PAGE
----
When editor Eliza Borné looked to extend the Oxford American’s literate and unapologetically Southern voice last year, she turned to an executive editor with precisely the right skill set for podcasting.
Sara A. Lewis, who learned audio production in high school, journalism in college and storytelling and literature as a master’s and Ph.D. student at the University of Southern Mississippi, also turned out to be a dogged grant hunter.
The OA’s “Points South” podcast, which made its debut in September, landed a $350,000 grant this month from the National Endowment for the Humanities. OA, a 501(c)(3) nonprofit arts organization, publishes Oxford American magazine, founded in 1992 in Mississippi but transferred to Little Rock in late 2002. It now has a “positive institutional partnership” with the University of Central Arkansas in Conway, Borné says.
“The OA is the only NEH grant recipient in Arkansas this cycle,” Borné told Arkansas Business by email. Lewis, in a phone interview, described the podcast opportunity as “a convergence of all my professional training, including audio engineering, a bachelor’s degree in journalism and graduate training in fiction and storytelling.”
The grant will fund a series of 20- to 30-minute reported segments of “Points South,” which produced podcasts last year on Ruth Coker Burks, who used her real estate earnings to care for dying and abandoned AIDS patients in Hot Springs at the height of that epidemic, and on Clyde Kennard, the first person to truly pursue desegregation at Southern Miss.
The most recent episode was a March 9 report from Dilley, Texas, site of the largest immigration detention center in the nation.
Getting the grant was always a long shot, Lewis said.
“The NEH is just so highly esteemed in the field of literature and storytelling that I constantly look for opportunities for either personal or organizational funding, but never really found a project that fit. And it just so happened that last summer, I thought, this would be a great fit for what I want to do as a podcast. And I did it knowing that I had about a 9% chance of being successful.”
So she roped in colleagues, corralling their expertise. “I just thought if we could get it, it would completely change the prospects for the podcast and our ability to tell the stories the Oxford American is known for on other platforms.”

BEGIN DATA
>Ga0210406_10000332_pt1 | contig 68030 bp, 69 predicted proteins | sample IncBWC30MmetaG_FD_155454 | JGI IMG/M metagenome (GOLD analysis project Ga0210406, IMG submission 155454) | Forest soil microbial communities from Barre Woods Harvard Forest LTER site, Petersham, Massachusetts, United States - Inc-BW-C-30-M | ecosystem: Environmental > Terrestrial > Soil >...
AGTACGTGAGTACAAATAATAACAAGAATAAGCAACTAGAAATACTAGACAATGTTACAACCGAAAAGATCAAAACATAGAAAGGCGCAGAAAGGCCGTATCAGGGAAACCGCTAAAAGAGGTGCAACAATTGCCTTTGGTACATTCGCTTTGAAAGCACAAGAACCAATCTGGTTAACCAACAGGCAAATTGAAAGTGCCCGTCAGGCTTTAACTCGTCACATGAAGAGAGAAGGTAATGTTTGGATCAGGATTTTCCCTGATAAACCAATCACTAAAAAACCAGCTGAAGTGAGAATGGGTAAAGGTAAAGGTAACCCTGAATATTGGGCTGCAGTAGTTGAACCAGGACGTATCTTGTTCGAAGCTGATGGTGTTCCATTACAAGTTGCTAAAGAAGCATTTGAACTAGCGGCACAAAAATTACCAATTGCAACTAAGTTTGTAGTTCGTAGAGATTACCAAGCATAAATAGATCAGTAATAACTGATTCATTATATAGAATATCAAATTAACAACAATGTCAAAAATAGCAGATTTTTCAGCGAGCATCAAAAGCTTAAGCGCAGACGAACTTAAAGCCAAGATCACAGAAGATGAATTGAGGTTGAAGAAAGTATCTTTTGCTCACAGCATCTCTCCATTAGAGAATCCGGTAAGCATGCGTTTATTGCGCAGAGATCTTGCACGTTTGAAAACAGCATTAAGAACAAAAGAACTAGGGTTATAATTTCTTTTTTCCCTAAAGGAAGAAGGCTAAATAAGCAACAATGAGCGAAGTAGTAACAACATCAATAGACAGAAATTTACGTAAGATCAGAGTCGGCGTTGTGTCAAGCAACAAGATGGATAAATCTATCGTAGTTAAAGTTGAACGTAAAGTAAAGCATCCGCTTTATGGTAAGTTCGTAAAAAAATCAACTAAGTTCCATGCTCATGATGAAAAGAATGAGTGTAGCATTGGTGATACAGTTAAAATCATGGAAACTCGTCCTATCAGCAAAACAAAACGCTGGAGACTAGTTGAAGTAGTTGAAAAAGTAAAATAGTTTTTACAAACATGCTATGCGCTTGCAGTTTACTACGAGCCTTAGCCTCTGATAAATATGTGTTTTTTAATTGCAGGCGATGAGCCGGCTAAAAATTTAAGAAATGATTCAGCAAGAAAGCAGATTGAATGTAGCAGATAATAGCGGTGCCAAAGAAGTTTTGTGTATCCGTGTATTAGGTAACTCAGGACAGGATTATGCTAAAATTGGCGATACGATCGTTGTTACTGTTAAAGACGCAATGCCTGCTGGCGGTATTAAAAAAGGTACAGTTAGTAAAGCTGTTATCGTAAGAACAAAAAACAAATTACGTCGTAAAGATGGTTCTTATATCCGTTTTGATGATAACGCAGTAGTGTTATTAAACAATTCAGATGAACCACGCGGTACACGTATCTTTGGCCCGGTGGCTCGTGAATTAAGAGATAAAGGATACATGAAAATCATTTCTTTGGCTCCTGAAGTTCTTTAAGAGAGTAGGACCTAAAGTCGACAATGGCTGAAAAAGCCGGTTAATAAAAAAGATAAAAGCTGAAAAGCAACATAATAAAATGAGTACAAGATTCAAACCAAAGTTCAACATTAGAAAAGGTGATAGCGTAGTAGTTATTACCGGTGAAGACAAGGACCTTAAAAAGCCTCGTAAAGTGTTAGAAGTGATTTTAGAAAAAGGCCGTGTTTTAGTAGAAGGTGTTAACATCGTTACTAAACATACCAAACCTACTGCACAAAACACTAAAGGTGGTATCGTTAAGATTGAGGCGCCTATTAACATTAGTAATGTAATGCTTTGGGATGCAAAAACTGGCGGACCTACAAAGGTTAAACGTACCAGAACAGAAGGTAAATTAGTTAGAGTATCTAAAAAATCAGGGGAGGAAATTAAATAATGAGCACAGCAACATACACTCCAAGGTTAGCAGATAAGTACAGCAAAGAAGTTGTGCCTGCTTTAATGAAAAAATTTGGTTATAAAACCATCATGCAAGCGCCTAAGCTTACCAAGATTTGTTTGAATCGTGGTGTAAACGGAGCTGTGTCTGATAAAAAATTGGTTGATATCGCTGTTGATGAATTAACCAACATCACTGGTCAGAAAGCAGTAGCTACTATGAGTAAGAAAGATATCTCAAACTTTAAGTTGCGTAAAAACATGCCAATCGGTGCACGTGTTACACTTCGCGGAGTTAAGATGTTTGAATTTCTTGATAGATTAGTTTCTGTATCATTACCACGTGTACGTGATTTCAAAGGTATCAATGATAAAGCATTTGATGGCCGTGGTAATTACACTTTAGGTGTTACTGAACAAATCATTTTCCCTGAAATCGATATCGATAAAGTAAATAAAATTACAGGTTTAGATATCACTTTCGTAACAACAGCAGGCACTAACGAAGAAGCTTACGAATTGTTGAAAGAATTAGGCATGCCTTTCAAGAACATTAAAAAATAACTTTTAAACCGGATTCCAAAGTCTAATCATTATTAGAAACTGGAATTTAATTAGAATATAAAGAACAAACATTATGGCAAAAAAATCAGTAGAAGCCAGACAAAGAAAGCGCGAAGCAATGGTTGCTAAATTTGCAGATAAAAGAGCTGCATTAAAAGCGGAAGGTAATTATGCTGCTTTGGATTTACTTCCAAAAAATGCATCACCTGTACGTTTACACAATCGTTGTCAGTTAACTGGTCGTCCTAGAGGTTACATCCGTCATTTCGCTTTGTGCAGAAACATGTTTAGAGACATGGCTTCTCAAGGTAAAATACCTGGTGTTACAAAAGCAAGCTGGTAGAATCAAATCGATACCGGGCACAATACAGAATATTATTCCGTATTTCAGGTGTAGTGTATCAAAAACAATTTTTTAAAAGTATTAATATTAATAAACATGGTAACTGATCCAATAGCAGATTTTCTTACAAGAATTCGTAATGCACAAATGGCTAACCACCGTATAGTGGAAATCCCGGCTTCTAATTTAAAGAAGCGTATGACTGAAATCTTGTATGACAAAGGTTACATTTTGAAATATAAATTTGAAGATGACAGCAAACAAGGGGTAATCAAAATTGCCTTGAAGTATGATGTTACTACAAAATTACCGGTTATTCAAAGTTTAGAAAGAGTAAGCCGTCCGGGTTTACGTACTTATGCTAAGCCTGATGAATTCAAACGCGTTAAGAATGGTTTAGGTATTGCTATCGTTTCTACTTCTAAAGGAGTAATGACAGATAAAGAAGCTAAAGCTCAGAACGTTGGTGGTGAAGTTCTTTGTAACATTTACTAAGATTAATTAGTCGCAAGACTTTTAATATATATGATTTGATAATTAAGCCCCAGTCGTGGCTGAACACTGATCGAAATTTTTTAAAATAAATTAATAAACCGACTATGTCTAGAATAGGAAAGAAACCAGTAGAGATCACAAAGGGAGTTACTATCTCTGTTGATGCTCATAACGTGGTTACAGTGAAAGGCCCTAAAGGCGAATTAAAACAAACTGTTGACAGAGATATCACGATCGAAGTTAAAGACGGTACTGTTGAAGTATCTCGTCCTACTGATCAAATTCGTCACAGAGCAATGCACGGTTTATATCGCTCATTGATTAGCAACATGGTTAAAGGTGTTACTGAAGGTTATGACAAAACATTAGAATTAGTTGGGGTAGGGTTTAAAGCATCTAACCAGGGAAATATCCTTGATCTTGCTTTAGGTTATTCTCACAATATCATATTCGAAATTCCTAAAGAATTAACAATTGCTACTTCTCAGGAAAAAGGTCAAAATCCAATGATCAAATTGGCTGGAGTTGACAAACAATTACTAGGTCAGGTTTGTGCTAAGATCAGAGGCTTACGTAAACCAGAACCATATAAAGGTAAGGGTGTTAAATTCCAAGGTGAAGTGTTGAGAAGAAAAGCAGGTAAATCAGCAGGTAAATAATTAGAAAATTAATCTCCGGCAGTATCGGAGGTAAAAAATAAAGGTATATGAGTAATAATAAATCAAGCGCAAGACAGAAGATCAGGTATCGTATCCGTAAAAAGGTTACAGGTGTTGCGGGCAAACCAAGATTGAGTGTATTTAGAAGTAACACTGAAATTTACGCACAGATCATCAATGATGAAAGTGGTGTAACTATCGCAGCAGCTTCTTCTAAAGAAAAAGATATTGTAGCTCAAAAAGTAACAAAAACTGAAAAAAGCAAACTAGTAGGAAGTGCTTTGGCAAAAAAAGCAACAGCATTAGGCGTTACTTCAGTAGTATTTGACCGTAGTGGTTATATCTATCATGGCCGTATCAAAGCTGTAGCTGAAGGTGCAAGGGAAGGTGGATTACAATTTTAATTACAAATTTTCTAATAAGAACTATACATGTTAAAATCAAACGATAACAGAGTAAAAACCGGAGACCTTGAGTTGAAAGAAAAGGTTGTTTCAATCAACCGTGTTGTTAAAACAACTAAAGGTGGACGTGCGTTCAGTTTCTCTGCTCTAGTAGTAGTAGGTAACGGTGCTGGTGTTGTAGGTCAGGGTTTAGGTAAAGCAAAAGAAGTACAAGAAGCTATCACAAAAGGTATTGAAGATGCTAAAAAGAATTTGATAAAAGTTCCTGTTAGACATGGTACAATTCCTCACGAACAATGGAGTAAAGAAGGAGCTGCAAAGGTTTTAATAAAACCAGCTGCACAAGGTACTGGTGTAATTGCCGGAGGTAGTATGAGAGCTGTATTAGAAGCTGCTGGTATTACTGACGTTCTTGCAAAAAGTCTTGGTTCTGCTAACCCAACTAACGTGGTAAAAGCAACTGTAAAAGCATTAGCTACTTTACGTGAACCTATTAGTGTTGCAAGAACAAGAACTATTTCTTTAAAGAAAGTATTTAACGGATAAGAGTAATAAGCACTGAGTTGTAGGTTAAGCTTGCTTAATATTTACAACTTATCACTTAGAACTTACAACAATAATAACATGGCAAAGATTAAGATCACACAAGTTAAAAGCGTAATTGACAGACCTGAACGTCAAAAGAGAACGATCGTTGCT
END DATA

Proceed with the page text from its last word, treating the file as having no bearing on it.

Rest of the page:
The grant, good for at least two years, will allow Lewis to work with humanities consultant William R. Ferris, a former chairman of the NEH and senior associate director emeritus of the Center for the Study of the American South at the University of North Carolina, and to partner with institutions like Smithsonian Folkways, the nonprofit record label of the Smithsonian Institution. “The podcast will deliver the region’s humanities resources to the OA’s fans around the globe with technology that is increasingly important in our lives,” Ferris said.
John Biewen, audio program director at Duke University’s Center for Documentary Studies and host of the podcast “Scene on Radio,” will be executive producer of “Points South,” and Kidada E. Williams, a history professor at Wayne State University and an internationally known expert on African-American life, will also advise the project.
“We’ll be working with sociologists, historians, ethnomusicologists and literary scholars,” Lewis said. “I think when all is said and done we’ll be working with about 35 different humanities professionals throughout the course of the grant.”
One emphasis will be music, a staple in OA’s eclectic mix in “an undefined space between literary journal and glossy general-interest magazine,” as Borné put it. “Music was a huge part of the first season, and we have a huge national music following because of our annual music issue,” Lewis said. For that issue, the most popular of the year and usually arriving around Thanksgiving, the magazine doubles its usual press run of about 25,000 copies.
Lewis has taped the singer-songwriter John Paul White, the Indigo Girls and other notable musicians, and she discussed the African-American roots of country music with the documentarian Ken Burns, whose “Country Music” captivated PBS audiences last year.
“Music will continue to be a big part of ‘Points South,’” Lewis said. “We also have some stories coming from the Texas-Mexico border, including Mexico as a site of salvation for freed or escaped slaves.”
Episodes of the podcast are available at OxfordAmerican.org/PointsSouth.